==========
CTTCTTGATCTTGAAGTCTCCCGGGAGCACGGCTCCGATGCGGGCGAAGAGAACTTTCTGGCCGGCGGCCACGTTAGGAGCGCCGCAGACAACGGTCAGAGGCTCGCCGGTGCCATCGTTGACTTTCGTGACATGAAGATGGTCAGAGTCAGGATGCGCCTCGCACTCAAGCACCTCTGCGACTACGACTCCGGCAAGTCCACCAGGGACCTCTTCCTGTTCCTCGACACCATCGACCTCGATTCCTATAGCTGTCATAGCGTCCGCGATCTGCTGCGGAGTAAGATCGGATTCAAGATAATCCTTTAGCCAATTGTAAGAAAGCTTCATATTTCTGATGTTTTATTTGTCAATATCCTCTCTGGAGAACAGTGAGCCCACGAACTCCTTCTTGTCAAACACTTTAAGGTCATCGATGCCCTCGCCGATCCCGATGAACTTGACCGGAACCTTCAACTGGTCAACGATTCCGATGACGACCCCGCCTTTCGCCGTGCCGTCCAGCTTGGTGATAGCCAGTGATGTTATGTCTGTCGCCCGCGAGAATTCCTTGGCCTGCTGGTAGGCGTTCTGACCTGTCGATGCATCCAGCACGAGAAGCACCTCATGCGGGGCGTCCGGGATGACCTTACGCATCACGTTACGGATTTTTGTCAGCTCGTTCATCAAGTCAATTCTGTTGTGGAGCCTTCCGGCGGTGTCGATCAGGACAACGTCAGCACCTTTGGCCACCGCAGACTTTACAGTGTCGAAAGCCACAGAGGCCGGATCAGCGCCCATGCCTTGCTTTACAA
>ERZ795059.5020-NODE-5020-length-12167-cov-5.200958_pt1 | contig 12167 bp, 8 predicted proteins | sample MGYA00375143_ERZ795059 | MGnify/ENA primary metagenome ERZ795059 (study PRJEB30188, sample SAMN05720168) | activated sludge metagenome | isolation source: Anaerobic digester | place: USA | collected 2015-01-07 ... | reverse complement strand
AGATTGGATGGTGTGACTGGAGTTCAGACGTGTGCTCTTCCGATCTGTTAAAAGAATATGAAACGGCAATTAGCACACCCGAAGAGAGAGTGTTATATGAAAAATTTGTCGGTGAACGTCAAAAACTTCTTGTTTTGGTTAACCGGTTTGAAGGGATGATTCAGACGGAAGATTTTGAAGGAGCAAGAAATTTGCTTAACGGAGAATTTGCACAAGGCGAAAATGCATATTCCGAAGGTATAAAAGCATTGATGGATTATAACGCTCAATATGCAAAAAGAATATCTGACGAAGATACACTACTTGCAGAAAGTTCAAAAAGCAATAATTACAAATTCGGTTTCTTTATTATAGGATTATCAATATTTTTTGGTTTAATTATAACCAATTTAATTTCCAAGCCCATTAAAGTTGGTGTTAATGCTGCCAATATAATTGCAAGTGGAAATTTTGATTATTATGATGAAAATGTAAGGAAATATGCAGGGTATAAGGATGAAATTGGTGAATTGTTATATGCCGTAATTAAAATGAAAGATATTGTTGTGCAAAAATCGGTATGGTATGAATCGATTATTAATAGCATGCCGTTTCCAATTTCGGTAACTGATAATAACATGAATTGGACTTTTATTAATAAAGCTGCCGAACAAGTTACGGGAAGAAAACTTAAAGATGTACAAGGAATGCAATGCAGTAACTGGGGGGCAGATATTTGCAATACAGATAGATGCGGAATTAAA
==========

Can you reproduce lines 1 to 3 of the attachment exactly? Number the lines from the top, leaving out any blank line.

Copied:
CTTCTTGATCTTGAAGTCTCCCGGGAGCACGGCTCCGATGCGGGCGAAGAGAACTTTCTGGCCGGCGGCCACGTTAGGAGCGCCGCAGACAACGGTCAGAGGCTCGCCGGTGCCATCGTTGACTTTCGTGACATGAAGATGGTCAGAGTCAGGATGCGCCTCGCACTCAAGCACCTCTGCGACTACGACTCCGGCAAGTCCACCAGGGACCTCTTCCTGTTCCTCGACACCATCGACCTCGATTCCTATAGCTGTCATAGCGTCCGCGATCTGCTGCGGAGTAAGATCGGATTCAAGATAATCCTTTAGCCAATTGTAAGAAAGCTTCATATTTCTGATGTTTTATTTGTCAATATCCTCTCTGGAGAACAGTGAGCCCACGAACTCCTTCTTGTCAAACACTTTAAGGTCATCGATGCCCTCGCCGATCCCGATGAACTTGACCGGAACCTTCAACTGGTCAACGATTCCGATGACGACCCCGCCTTTCGCCGTGCCGTCCAGCTTGGTGATAGCCAGTGATGTTATGTCTGTCGCCCGCGAGAATTCCTTGGCCTGCTGGTAGGCGTTCTGACCTGTCGATGCATCCAGCACGAGAAGCACCTCATGCGGGGCGTCCGGGATGACCTTACGCATCACGTTACGGATTTTTGTCAGCTCGTTCATCAAGTCAATTCTGTTGTGGAGCCTTCCGGCGGTGTCGATCAGGACAACGTCAGCACCTTTGGCCACCGCAGACTTTACAGTGTCGAAAGCCACAGAGGCCGGATCAGCGCCCATGCCTTGCTTTACAA
>ERZ795059.5020-NODE-5020-length-12167-cov-5.200958_pt1 | contig 12167 bp, 8 predicted proteins | sample MGYA00375143_ERZ795059 | MGnify/ENA primary metagenome ERZ795059 (study PRJEB30188, sample SAMN05720168) | activated sludge metagenome | isolation source: Anaerobic digester | place: USA | collected 2015-01-07 ... | reverse complement strand
AGATTGGATGGTGTGACTGGAGTTCAGACGTGTGCTCTTCCGATCTGTTAAAAGAATATGAAACGGCAATTAGCACACCCGAAGAGAGAGTGTTATATGAAAAATTTGTCGGTGAACGTCAAAAACTTCTTGTTTTGGTTAACCGGTTTGAAGGGATGATTCAGACGGAAGATTTTGAAGGAGCAAGAAATTTGCTTAACGGAGAATTTGCACAAGGCGAAAATGCATATTCCGAAGGTATAAAAGCATTGATGGATTATAACGCTCAATATGCAAAAAGAATATCTGACGAAGATACACTACTTGCAGAAAGTTCAAAAAGCAATAATTACAAATTCGGTTTCTTTATTATAGGATTATCAATATTTTTTGGTTTAATTATAACCAATTTAATTTCCAAGCCCATTAAAGTTGGTGTTAATGCTGCCAATATAATTGCAAGTGGAAATTTTGATTATTATGATGAAAATGTAAGGAAATATGCAGGGTATAAGGATGAAATTGGTGAATTGTTATATGCCGTAATTAAAATGAAAGATATTGTTGTGCAAAAATCGGTATGGTATGAATCGATTATTAATAGCATGCCGTTTCCAATTTCGGTAACTGATAATAACATGAATTGGACTTTTATTAATAAAGCTGCCGAACAAGTTACGGGAAGAAAACTTAAAGATGTACAAGGAATGCAATGCAGTAACTGGGGGGCAGATATTTGCAATACAGATAGATGCGGAATTAAA